Preliminary findings on the effect of load-carrying to the structural integrity of the cervical spine

Surg Radiol Anat. 1994;16(4):393-8. doi: 10.1007/BF01627659.


Carrying loads on the head is a common practice in rural Zimbabwe. Headloading imposes a considerable amount of strain to the axial skeleton. The cervical spine, being the most cranial and mobile part of the vertebral column, may be susceptible to spondylosis or disc degeneration in headloading. Age as well as the effects of intrinsic factors on cervical spondylosis have been well documented. However, studies on the effect of extrinsic weight bearing to spondylosis on the cervical spine are lacking. In this study, the effect of headloading on the pattern of spondylosis attributed to aging was examined. Results indicated that age led to significant degeneration of the fifth intervertebral disc space (P < 0.05) as well as significant straightening of the lordotic curve (P < 0.01). Load carrying seems to accentuate the straightening of the curve (P < 0.001). The results also suggest that headloading creates a shift in the degeneration from the fifth intervertebral disc space to higher levels. It is concluded that carrying heavy loads on the head alters the pattern of degenerative changes of the cervical spine.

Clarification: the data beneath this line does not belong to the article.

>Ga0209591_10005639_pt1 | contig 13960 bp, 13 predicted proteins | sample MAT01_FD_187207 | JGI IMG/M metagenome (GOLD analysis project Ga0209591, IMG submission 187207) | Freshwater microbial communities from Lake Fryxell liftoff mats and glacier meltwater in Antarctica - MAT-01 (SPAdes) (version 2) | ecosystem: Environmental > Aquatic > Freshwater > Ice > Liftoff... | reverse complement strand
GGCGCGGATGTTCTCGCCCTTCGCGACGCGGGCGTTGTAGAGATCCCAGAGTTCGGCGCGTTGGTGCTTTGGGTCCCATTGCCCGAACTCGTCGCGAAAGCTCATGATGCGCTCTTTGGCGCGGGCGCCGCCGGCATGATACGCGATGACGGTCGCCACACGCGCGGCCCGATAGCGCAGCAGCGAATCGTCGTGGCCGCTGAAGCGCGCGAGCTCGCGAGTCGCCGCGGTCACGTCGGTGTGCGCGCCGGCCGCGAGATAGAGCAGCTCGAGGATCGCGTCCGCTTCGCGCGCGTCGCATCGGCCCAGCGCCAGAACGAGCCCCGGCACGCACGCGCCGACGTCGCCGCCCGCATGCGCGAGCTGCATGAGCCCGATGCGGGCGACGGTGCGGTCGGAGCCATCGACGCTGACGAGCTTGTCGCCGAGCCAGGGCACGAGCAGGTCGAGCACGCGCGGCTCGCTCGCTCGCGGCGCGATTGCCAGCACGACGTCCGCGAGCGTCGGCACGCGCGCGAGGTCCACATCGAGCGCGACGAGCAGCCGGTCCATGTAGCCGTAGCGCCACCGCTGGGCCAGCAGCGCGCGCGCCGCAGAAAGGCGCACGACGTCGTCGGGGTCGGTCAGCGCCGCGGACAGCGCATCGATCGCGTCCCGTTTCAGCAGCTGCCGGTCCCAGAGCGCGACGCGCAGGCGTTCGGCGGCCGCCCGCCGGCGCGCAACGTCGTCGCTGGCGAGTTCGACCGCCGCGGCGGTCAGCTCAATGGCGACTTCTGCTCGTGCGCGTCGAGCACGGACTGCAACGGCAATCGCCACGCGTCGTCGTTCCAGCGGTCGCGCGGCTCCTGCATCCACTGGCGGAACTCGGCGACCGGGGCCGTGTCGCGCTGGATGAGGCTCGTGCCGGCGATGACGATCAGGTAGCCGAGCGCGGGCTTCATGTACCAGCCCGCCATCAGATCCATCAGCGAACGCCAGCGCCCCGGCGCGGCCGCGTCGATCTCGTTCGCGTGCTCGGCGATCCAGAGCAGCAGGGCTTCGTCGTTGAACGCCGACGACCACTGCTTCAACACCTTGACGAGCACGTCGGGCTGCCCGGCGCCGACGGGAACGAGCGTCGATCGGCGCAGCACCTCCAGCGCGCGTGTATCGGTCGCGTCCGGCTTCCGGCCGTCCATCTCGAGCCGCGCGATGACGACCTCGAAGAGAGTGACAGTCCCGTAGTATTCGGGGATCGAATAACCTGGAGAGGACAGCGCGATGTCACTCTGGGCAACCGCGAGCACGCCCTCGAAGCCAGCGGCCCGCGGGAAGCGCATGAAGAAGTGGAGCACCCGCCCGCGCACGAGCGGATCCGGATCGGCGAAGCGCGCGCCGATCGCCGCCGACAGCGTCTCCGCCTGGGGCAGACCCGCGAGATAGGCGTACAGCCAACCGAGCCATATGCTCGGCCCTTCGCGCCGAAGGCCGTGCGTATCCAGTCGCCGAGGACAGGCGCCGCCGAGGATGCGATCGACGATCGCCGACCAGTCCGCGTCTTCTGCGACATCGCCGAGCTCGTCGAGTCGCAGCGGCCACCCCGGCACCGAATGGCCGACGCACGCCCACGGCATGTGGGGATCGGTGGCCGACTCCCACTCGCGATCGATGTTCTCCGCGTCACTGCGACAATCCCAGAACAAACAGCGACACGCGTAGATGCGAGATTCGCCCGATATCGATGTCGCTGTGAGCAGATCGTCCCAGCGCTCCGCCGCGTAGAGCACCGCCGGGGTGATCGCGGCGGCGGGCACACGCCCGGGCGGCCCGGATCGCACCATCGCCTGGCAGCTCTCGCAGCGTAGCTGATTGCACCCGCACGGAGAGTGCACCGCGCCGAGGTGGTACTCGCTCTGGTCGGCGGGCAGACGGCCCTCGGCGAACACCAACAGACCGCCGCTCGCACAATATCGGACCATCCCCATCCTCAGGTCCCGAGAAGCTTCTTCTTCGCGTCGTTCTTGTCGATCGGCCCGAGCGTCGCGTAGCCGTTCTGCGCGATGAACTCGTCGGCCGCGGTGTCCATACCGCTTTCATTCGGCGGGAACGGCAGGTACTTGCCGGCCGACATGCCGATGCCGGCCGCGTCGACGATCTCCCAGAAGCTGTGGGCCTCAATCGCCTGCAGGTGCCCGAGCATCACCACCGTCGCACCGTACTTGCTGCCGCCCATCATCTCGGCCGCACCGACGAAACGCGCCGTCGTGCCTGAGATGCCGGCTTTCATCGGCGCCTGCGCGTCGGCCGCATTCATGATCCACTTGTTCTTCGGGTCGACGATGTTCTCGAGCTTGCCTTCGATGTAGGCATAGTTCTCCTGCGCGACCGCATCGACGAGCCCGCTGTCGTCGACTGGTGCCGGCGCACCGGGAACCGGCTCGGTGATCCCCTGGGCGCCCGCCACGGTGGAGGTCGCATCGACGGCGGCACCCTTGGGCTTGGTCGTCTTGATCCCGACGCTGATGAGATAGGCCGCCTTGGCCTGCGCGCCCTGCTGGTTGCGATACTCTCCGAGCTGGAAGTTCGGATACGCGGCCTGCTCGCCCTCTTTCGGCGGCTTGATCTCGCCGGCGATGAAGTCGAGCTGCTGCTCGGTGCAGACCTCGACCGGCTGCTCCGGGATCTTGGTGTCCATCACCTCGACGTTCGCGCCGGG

MeSH terms

  • Adolescent
  • Adult
  • Age Factors
  • Aged
  • Cervical Vertebrae / anatomy & histology*
  • Cervical Vertebrae / diagnostic imaging
  • Cervical Vertebrae / physiology*
  • Child
  • Child, Preschool
  • Humans
  • Lordosis / diagnostic imaging
  • Lordosis / physiopathology*
  • Middle Aged
  • Radiography
  • Spinal Osteophytosis / diagnostic imaging
  • Spinal Osteophytosis / physiopathology*
  • Weight-Bearing